In January 2020, Chinese officials identified a new virus. The disease, known as the coronavirus or Covid-19, belongs to the coronavirus family which includes SARS and the common cold.

The disease has rapidly spread beyond China to several countries worldwide, including the UK, with the World Health Organisation declaring Europe as the new ”epicentre” of the pandemic. With governments enforcing lockdowns and travel bans to contain the virus, the potential damage to businesses should not be underestimated. In China, for example, measures to protect the corporate sector are already being implemented. The deadline for tax filing has been extended and the government has issued an unprecedented number of ‘force majeure’ certificates, to relieve exporters from fulfilling contractual agreements with their international buyers.

These lockdowns may cause critical issues for UK businesses engaged in the supply and/or manufacturing of goods, especially if they rely on others further down the chain – whether domestic or overseas, such as China – to supply goods or components. These scenarios create a very real risk that businesses will not be able to fulfil their contractual obligations as a direct result of the coronavirus outbreak.

The question is – can businesses rely on the coronavirus outbreak as a valid reason not perform their obligations under a commercial contract and without consequence?

Force majeure in English law

Force majeure (meaning “superior force”) is an unforeseeable circumstance that prevent a party from fulfilling a contract. Common examples of force majeure are war, strike, riot, plague or an event described as ‘an act of God’ (hurricane, earthquake, volcanic eruption etc).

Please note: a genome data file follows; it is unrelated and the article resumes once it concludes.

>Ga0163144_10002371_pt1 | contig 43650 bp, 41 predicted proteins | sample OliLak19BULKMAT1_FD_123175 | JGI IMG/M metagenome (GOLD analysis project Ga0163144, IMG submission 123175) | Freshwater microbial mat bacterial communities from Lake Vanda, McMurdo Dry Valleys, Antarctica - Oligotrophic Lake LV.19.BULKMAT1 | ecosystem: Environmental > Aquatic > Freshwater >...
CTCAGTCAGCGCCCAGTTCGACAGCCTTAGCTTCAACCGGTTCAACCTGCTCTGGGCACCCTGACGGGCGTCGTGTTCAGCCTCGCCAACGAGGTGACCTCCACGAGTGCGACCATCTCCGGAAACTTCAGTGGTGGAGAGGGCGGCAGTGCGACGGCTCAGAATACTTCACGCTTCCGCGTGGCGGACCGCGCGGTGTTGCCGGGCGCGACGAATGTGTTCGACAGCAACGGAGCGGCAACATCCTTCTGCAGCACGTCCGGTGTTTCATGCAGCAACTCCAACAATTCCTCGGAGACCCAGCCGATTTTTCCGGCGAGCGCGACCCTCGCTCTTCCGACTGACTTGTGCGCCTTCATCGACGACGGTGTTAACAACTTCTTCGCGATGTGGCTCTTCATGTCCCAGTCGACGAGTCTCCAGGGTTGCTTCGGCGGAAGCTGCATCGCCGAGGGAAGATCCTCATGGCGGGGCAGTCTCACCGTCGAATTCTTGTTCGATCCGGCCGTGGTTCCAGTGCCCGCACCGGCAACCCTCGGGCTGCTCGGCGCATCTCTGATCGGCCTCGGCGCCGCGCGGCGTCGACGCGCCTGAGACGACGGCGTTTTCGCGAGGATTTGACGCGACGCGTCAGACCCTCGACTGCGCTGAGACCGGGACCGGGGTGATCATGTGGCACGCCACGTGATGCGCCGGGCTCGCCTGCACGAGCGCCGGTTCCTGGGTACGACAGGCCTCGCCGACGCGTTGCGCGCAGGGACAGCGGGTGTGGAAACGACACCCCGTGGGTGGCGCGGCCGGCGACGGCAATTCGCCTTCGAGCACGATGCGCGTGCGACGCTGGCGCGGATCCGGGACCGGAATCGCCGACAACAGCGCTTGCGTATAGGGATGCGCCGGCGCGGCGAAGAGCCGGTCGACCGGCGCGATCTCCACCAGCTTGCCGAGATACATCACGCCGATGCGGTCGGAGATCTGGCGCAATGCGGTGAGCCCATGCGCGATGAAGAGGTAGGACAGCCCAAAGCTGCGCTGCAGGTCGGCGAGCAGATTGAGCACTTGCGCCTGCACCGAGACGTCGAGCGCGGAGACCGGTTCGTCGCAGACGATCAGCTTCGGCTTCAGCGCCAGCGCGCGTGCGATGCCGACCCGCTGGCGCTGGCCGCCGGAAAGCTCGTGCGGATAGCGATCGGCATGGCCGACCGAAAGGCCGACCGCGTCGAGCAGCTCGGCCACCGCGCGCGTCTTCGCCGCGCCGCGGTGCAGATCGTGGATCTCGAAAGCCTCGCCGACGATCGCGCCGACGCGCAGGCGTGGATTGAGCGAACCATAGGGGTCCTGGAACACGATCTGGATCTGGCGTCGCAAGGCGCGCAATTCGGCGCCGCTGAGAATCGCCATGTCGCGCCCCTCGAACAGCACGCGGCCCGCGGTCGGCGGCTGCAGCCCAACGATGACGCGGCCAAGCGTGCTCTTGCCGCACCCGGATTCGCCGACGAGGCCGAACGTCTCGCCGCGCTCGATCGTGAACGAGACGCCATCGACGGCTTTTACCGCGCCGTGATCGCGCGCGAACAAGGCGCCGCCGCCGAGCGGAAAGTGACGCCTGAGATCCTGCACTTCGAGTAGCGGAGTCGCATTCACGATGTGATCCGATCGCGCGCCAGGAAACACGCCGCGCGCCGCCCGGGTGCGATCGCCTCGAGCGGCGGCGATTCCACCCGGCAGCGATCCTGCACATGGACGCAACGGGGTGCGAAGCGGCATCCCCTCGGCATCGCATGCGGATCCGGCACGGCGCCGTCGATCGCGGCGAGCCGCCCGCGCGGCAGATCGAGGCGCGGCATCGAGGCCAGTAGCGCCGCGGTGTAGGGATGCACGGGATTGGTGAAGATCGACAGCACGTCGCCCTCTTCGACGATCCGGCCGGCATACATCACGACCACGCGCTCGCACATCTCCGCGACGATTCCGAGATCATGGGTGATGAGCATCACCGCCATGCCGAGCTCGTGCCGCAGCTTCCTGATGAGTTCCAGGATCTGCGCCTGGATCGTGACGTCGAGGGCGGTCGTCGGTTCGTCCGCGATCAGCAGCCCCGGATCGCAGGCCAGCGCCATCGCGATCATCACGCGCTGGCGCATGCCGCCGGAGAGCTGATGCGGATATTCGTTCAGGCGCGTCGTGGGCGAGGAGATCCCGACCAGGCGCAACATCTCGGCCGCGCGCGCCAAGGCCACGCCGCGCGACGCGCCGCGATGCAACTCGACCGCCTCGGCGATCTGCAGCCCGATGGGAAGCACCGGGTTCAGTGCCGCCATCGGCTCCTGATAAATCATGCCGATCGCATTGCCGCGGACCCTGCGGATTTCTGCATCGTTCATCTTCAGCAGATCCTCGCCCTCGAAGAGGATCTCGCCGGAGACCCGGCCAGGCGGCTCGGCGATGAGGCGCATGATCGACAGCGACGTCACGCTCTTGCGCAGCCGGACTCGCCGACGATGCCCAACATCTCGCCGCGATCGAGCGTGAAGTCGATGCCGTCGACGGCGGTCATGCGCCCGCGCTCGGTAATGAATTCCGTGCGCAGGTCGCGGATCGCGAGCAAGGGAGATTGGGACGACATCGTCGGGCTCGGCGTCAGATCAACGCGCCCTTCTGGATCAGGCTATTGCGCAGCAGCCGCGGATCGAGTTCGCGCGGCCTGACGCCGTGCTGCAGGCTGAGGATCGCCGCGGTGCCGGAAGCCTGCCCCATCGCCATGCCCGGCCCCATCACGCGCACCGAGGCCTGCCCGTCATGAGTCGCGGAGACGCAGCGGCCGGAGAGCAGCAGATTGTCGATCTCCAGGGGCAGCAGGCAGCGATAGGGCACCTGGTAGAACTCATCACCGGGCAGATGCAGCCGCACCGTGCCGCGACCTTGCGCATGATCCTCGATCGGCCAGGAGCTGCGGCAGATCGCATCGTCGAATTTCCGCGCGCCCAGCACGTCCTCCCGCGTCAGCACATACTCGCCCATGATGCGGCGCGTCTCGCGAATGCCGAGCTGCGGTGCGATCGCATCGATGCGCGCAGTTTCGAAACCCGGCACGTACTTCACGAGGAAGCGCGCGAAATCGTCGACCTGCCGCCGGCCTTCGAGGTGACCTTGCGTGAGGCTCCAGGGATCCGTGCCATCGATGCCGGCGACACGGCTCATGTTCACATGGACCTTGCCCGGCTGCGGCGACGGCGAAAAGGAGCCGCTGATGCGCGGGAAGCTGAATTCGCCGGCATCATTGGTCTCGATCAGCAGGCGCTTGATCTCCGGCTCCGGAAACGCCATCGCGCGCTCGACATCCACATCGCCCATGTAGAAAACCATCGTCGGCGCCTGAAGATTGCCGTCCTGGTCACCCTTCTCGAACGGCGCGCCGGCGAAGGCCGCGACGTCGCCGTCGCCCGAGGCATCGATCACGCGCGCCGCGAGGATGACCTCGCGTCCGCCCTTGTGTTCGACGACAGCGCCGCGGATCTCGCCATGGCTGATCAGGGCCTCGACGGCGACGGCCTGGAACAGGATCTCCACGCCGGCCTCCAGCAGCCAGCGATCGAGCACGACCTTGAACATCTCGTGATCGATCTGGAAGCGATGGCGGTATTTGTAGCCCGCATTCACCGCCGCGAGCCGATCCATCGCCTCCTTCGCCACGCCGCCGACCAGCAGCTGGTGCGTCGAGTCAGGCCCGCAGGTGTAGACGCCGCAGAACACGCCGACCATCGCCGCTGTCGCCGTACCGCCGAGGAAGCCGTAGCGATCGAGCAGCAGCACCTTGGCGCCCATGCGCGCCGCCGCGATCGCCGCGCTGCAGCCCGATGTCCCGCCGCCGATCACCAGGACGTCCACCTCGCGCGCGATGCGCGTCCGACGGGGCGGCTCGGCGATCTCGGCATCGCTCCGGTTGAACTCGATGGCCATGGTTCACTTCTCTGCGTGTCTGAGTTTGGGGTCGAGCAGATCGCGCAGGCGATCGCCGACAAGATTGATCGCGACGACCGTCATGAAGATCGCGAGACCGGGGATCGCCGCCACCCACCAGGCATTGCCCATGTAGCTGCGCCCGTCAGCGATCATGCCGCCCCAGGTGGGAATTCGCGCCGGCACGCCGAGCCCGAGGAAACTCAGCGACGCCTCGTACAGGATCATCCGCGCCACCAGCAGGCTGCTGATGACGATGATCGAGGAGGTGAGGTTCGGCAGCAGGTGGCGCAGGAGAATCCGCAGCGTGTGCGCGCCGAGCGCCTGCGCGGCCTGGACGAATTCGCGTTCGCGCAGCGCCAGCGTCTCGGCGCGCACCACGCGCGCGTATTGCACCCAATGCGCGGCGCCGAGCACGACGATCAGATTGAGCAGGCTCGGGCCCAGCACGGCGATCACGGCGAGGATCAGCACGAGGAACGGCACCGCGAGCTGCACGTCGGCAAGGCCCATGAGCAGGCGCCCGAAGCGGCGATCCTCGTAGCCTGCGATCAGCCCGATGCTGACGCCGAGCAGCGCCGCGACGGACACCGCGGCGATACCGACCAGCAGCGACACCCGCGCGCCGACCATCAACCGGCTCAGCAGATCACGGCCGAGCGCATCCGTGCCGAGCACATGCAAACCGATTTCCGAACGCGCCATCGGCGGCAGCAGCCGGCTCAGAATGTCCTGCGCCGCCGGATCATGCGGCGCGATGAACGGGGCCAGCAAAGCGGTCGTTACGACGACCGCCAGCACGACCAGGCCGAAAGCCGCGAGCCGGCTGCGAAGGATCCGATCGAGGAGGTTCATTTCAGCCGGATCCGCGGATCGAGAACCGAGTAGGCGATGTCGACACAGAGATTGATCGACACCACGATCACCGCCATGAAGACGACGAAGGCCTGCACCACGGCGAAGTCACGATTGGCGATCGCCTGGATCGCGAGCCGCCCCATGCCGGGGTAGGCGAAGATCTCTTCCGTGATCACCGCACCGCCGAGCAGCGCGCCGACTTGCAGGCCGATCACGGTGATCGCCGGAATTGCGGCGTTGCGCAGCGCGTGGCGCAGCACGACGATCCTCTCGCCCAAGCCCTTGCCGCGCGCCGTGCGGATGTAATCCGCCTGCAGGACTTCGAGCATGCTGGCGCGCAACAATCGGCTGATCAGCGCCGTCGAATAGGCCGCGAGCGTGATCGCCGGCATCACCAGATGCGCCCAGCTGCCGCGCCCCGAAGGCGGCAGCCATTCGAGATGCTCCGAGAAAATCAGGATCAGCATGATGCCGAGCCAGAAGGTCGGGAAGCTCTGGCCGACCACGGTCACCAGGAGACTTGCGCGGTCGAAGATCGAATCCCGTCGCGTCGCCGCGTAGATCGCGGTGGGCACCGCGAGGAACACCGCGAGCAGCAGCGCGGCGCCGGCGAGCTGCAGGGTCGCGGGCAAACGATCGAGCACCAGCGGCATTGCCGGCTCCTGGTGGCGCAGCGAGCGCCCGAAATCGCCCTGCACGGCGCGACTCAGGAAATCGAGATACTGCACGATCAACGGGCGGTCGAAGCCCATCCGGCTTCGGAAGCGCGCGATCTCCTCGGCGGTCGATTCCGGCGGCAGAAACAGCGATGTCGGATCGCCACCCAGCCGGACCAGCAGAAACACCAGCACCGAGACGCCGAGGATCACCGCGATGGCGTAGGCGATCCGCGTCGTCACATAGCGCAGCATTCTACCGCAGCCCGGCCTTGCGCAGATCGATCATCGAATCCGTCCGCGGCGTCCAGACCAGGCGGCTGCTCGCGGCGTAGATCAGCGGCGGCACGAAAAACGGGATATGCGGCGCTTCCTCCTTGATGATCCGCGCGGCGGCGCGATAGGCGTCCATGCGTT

There is no general doctrine of force majeure in English law and so you will only be able to rely on it if the contract contains an express force majeure clause. If your contract does include a clause relating to force majeure, you may be able use it if certain events are preventing or delaying you from executing your business obligations within that contract.

A party seeking to rely on it must prove that the event is beyond their control and that they have been hindered from fulfilling some, or all of their contractual obligations and there was no way to avoid or mitigate the force majeure or its impact.

Is the coronavirus a force majeure?

Force majeure clauses usually list several force majeure events, and where ‘epidemic’ or ‘infection’ are included, the clause may cover the coronavirus.

Even if these words are not included, many force majeure clauses contain catch-all phrases such as ‘or any other events beyond our control’.

Are you concerned about the impact of the coronavirus on your business?

UK businesses have already started to feel the impact of the coronavirus on their operations. With the number of coronavirus cases rising in the UK, businesses with domestic suppliers, event management companies and many others, will start to feel more disruption over the coming days and weeks. Seek legal advice if you find yourself in this scenario, or a business you are trading with is not fulfilling its obligations, or you would like a general review of your contractual documents to help prevent a similar situation arising in the future.

Relying on the coronavirus outbreak as justification for not complying with any obligations in a contract is not simple. It will need a detailed review of the contractual documents and an understanding of the unique facts of your particular case to determine whether you have other options you can use. For further help and advice please contact or call 01753 279035.

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